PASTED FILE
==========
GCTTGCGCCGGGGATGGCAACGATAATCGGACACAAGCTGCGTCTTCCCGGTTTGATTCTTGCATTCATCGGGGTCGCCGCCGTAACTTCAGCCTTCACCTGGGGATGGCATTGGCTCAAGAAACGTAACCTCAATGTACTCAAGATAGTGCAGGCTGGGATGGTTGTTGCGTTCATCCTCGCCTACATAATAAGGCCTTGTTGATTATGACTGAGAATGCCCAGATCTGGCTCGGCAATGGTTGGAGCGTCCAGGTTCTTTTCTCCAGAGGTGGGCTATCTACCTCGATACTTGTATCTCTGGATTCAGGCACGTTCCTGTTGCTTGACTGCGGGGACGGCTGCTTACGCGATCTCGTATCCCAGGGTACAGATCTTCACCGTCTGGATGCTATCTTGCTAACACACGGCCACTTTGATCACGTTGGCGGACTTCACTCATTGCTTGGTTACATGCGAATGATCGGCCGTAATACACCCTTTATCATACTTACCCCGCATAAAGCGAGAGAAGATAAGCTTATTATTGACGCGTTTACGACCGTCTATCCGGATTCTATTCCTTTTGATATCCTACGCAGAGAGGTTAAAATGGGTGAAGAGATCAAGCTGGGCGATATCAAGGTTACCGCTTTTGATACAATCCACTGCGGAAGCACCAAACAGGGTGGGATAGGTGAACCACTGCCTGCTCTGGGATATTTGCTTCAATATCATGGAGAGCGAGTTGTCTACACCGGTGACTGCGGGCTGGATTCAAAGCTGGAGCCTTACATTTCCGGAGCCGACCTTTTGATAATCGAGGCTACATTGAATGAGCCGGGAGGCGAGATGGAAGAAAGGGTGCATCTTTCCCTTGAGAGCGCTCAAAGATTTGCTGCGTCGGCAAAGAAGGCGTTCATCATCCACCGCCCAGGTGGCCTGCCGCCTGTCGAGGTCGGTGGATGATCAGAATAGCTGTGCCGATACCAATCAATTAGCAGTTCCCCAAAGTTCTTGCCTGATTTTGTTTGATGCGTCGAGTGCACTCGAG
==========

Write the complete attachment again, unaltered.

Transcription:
GCTTGCGCCGGGGATGGCAACGATAATCGGACACAAGCTGCGTCTTCCCGGTTTGATTCTTGCATTCATCGGGGTCGCCGCCGTAACTTCAGCCTTCACCTGGGGATGGCATTGGCTCAAGAAACGTAACCTCAATGTACTCAAGATAGTGCAGGCTGGGATGGTTGTTGCGTTCATCCTCGCCTACATAATAAGGCCTTGTTGATTATGACTGAGAATGCCCAGATCTGGCTCGGCAATGGTTGGAGCGTCCAGGTTCTTTTCTCCAGAGGTGGGCTATCTACCTCGATACTTGTATCTCTGGATTCAGGCACGTTCCTGTTGCTTGACTGCGGGGACGGCTGCTTACGCGATCTCGTATCCCAGGGTACAGATCTTCACCGTCTGGATGCTATCTTGCTAACACACGGCCACTTTGATCACGTTGGCGGACTTCACTCATTGCTTGGTTACATGCGAATGATCGGCCGTAATACACCCTTTATCATACTTACCCCGCATAAAGCGAGAGAAGATAAGCTTATTATTGACGCGTTTACGACCGTCTATCCGGATTCTATTCCTTTTGATATCCTACGCAGAGAGGTTAAAATGGGTGAAGAGATCAAGCTGGGCGATATCAAGGTTACCGCTTTTGATACAATCCACTGCGGAAGCACCAAACAGGGTGGGATAGGTGAACCACTGCCTGCTCTGGGATATTTGCTTCAATATCATGGAGAGCGAGTTGTCTACACCGGTGACTGCGGGCTGGATTCAAAGCTGGAGCCTTACATTTCCGGAGCCGACCTTTTGATAATCGAGGCTACATTGAATGAGCCGGGAGGCGAGATGGAAGAAAGGGTGCATCTTTCCCTTGAGAGCGCTCAAAGATTTGCTGCGTCGGCAAAGAAGGCGTTCATCATCCACCGCCCAGGTGGCCTGCCGCCTGTCGAGGTCGGTGGATGATCAGAATAGCTGTGCCGATACCAATCAATTAGCAGTTCCCCAAAGTTCTTGCCTGATTTTGTTTGATGCGTCGAGTGCACTCGAG